While some critics insist that President Donald Trump should visit U.S. troops overseas, Defense Secretary James Mattis thinks it unwise. In fact, the SecDef told reporters on Wednesday that he has urged the president to stay away from war zones.
“The president is the commander in chief and he decides where he needs to go,” Mattis said. “There are times I don’t want him in certain locations – to be frank with you – for his security and the troops’ security. There’s places that I’ve been very straightforward, I don’t want him to go at certain times.”
Mattis declined to say which countries he has advised the president not to visit.
Since taking office nearly two years ago, Trump has not visited U.S. troops in Iraq, Afghanistan, or elsewhere downrange. The president said during a Nov. 18 Fox News interview that such a trip could be in the works, but he declined to provide specifics, citing security concerns.
As the president prepared to leave the White House for Florida on Tuesday, a reporter asked the president if he is afraid to visit U.S. troops in a war zone.
A pair of U.S. Navy Grumman F-14A Tomcat aircraft from Fighter Squadron VF-211 Fighting Checkmates in flight over Iraq in 2003/Department of Defense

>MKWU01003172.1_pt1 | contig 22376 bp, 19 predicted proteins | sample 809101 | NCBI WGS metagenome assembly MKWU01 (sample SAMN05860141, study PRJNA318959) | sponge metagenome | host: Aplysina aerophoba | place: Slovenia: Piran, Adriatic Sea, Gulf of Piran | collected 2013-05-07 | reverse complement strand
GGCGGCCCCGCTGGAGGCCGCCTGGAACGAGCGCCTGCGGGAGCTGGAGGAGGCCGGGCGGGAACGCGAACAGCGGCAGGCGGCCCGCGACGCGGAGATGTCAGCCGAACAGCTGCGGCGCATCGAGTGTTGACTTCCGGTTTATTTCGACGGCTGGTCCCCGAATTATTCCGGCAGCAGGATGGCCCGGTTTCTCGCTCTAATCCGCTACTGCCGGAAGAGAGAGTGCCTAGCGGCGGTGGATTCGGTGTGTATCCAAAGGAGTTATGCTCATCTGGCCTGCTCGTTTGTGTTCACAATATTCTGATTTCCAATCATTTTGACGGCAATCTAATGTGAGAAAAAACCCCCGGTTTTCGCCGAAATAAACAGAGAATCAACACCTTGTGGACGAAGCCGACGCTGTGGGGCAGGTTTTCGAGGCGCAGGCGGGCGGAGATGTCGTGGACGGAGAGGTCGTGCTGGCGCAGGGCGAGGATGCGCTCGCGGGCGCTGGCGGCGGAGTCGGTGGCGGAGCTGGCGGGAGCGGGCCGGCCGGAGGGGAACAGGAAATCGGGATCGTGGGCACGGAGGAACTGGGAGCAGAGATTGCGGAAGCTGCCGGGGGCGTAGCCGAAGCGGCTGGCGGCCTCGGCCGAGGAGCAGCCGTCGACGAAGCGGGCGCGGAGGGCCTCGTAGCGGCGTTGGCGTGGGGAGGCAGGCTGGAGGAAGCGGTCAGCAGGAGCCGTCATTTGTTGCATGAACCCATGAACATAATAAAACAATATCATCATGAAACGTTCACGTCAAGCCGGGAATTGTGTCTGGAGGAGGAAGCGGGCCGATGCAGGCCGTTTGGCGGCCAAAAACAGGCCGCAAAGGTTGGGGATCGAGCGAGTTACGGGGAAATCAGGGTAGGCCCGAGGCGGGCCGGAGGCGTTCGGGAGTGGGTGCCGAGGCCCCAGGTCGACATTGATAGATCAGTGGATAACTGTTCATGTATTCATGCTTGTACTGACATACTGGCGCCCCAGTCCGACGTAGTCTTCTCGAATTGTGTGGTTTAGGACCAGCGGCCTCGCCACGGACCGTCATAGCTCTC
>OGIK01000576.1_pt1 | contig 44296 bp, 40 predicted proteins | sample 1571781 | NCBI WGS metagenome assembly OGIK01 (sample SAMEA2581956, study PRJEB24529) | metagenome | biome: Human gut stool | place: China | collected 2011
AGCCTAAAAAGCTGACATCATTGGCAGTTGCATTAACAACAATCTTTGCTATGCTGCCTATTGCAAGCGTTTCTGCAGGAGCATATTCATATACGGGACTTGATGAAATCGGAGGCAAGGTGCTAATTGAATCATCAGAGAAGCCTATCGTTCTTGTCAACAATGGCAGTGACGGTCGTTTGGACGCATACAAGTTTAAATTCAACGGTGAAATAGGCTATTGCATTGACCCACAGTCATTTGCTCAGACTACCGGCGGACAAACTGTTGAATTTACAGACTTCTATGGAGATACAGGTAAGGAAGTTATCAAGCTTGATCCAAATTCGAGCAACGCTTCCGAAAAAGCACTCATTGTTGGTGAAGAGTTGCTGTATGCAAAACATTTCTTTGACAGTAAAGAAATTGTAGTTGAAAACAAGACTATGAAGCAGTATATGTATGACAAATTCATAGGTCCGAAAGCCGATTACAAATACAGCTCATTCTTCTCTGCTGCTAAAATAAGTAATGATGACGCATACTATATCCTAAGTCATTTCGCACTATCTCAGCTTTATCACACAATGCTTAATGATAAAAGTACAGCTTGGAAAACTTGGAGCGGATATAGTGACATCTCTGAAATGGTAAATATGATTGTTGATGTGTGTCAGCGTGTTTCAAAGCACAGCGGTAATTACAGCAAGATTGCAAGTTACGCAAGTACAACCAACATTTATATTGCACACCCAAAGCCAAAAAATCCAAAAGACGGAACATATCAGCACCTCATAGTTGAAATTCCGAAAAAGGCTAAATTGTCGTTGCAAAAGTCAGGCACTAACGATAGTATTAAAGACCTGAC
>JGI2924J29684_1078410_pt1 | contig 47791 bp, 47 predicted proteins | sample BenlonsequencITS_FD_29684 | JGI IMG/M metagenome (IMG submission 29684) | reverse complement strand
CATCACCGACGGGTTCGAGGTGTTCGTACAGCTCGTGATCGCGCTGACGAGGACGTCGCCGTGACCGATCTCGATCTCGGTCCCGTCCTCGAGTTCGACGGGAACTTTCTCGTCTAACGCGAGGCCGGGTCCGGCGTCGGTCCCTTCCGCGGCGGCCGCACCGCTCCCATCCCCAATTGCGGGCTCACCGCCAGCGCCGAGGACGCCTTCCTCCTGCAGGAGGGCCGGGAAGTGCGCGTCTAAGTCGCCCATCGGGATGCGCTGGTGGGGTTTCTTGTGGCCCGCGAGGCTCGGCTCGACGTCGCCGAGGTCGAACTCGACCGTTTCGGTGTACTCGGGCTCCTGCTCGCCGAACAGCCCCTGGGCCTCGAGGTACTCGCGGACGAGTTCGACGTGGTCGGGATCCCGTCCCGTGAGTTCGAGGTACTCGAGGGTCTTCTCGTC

Since the sequel to the 1986 action flick (and wildly successful Navy recruitment tool) Top Gun, was announced, there's been a lot of speculation on what Top Gun: Maverick will be about when it premieres in June 2020. While the plot is still relatively unclear, we know Tom Cruise will reprise his role as Naval aviator Pete "Maverick" Mitchell, and he'll be joined by a recognizable costar: The iconic F-14 Tomcat.
It looks like the old war plane will be coming out of retirement for more than just a cameo. A number of recently surfaced photos show an F-14 Tomcat aboard the USS Theodore Roosevelt, alongside Cruise and members of the film's production crew, the Drive's Tyler Rogoway first reported earlier this week.
Every once in a while, we run across a photo in The Times-Picayune archives that's so striking that it begs a simple question: "What in the name of Momus Alexander Morgus is going on in this New Orleans photograph?" When we do, we've decided, we're going to share it — and to attempt to answer that question.
Members of the Syrian Democratic Forces control the monitor of their drone at their advanced position, during the fighting with Islamic State's fighters in Nazlat Shahada, a district of Raqqa. (Reuters/Zohra Bensemra)
MUSCAT (Reuters) - The United States should keep arming and aiding the Kurdish-led Syrian Democratic Forces (SDF) following the planned U.S. withdrawal from Syria, provided the group keeps up the pressure on Islamic State, a senior U.S. general told Reuters on Friday.